thu 29/02/2024

Oh My Sweet Land, Young Vic Theatre | reviews, news & interviews

Oh My Sweet Land, Young Vic Theatre

Oh My Sweet Land, Young Vic Theatre

Politics and cooking coalesce in Syrian-themed solo show

Going it alone: Corinne Jaber in writer-director Amir Nizar Zuabi's solo play Simon Annand

Written and directed by the ever-varied Amir Nizar Zuabi, Oh My Sweet Land tells the story of a German-Syrian woman living in Paris and struggling with her connection to the raging civil war abroad. Zuabi, the Palestinian theatre-maker who gave us 2012's divisive treatment of the story of Abraham in The Beloved and the RSC's Middle East-inspired take on The Comedy of Errors, now looks at similar themes of love, loss and reunion, albeit with a very different tone. 

Performed by Corinne Jaber who, like her character, is German-Syrian but based in France, Oh My Sweet Land couples storytelling with cooking a she prepares kubbeh, the traditional Syrian meat and bulgar wheat snack in her Parisian kitchen. "Wheat, meat, heat, Syria," she begins, as she chops, fries, stirs and grinds her ingredients on a simple but welcoming set. She cooks for the most part with great concentration and appreciation - even romance - and often with mesmerising precision. While the onions sweat, the scent wafting through the audience, she kneads dough and slaps around chunks of meat, all the while recounting her journey from Lebanon through Syria and eventually to Jordan. Having set out to reunite with her Syrian activist lover, she returns laden with unforgettable stories of that country's refugees - and an indomitable need to make kubbeh day in, day out. (Those wanting to see a finished meal, by the way, forget it: the show gives you the process, not the result.)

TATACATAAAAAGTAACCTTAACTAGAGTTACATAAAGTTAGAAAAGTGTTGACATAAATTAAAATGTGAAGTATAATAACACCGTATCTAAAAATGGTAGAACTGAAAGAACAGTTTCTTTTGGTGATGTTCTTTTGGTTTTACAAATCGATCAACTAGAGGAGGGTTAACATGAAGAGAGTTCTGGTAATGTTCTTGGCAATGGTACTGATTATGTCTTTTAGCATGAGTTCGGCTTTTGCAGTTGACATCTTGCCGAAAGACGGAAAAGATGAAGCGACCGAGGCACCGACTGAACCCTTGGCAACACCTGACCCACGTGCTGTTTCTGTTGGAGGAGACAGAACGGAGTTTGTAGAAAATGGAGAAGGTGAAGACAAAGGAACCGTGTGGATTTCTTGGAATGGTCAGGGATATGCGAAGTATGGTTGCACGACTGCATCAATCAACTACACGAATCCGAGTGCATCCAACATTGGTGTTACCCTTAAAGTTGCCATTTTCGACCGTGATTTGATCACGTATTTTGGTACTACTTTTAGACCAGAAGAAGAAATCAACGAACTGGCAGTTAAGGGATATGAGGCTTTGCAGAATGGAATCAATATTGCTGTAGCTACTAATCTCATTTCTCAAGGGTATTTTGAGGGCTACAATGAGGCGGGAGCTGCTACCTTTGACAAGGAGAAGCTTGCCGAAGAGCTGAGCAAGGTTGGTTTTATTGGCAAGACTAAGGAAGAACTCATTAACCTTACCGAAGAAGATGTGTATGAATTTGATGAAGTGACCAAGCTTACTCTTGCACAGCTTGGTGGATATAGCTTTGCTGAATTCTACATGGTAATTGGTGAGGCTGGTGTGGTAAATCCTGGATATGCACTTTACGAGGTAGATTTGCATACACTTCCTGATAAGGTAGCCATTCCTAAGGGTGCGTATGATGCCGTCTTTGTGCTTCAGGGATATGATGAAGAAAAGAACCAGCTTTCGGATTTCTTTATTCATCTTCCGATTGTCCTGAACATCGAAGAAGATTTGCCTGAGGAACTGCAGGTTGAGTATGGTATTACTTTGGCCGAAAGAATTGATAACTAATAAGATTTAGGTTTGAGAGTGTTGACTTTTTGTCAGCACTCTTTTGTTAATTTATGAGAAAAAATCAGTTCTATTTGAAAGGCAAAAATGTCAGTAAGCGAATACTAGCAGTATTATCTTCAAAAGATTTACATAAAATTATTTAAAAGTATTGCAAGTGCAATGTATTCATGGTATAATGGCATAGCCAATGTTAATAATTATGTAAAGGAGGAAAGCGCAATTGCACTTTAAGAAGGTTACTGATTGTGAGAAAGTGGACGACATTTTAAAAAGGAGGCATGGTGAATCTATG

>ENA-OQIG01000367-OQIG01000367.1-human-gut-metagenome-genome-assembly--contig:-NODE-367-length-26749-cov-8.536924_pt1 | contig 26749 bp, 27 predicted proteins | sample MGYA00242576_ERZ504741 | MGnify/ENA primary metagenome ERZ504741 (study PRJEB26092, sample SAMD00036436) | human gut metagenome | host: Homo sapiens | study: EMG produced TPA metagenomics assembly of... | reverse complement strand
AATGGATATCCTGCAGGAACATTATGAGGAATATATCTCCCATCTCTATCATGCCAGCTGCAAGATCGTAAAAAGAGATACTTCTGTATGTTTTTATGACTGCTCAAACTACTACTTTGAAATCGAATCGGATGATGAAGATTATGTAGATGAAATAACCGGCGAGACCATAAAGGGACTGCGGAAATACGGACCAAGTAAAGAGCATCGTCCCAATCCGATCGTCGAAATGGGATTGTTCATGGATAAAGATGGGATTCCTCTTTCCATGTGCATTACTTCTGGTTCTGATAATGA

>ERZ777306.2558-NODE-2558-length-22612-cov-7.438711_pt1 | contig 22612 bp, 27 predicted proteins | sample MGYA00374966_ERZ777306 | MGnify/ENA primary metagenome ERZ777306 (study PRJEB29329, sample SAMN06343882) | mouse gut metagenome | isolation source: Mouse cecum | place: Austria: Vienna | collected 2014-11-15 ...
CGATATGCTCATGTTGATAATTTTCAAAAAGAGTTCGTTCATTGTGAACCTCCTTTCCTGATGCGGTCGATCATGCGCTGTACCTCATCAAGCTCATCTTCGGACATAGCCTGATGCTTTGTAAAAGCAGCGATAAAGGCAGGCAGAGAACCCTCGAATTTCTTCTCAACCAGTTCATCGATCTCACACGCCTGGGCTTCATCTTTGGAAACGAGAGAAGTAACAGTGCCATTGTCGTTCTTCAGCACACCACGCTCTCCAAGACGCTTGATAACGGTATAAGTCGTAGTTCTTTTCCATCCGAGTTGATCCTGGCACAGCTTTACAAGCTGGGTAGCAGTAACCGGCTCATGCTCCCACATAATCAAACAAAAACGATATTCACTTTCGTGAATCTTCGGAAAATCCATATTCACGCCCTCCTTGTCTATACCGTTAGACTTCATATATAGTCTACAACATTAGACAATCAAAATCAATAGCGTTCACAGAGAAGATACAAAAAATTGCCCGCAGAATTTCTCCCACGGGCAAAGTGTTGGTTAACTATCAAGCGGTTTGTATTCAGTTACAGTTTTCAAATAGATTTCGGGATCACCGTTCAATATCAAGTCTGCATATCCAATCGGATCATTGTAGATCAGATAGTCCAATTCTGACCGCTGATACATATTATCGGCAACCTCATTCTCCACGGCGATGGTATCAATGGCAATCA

Corinne Jaber in Oh My Sweet LandTraveling through towns and refugee camps, she meets a reporter who has faked his own death, mothers who have fled with their children, and an actor who finds himself a bloodied, beaten prisoner - the stories filled with resilience and horror, in turn. But while Jaber is a captivating storyteller, she chooses not to morph from one character to the other, leaving the theatricality of the piece resting rather too much on the cooking and what it comes to represent (oil boiling over, for instance, as an image of societal unrest etc). Stories spill from her kitchen organically, but as the accounts add up, the cacophony of voices is absorbed into the speaker's own, resulting in a missed opportunity to bring a cross-section of people home for the audience. 

When it comes to the politics of war, Zuabi tells it from the ground up with little critique. Instead, he has Jaber eloquently convey the image of a revolution hijacked by multiple forces. But the focus here is on identity politics as much as war. Jaber is drawn to the very Syrian cafés in Paris that make her feel guilty, due very much to the distance she feels from a country and culture to which she is inextricably linked. Through her, we are aware of the psychic toll exacted by diaspora communities whose solidarity with - and connection to - the lands of their heritage come to the fore in times of conflict.

Zuabi's writing turns Parisian streets into the cobbled, centuries-old lanes of Damascus, and Jaber's appreciation for her father's Syrian mannerisms - utterly lost on the Germans of her home town - jumps out like an unexpected filial hug. For all the effective physical metaphors in the play (with the meat coming to represent bodies and people and so on), that sense of being suspended between cultures is where Oh My Sweet Land really cooks.  

The writing turns Parisian streets into the cobbled, centuries-old lanes of Damascus


Editor Rating: 
Average: 3 (1 vote)

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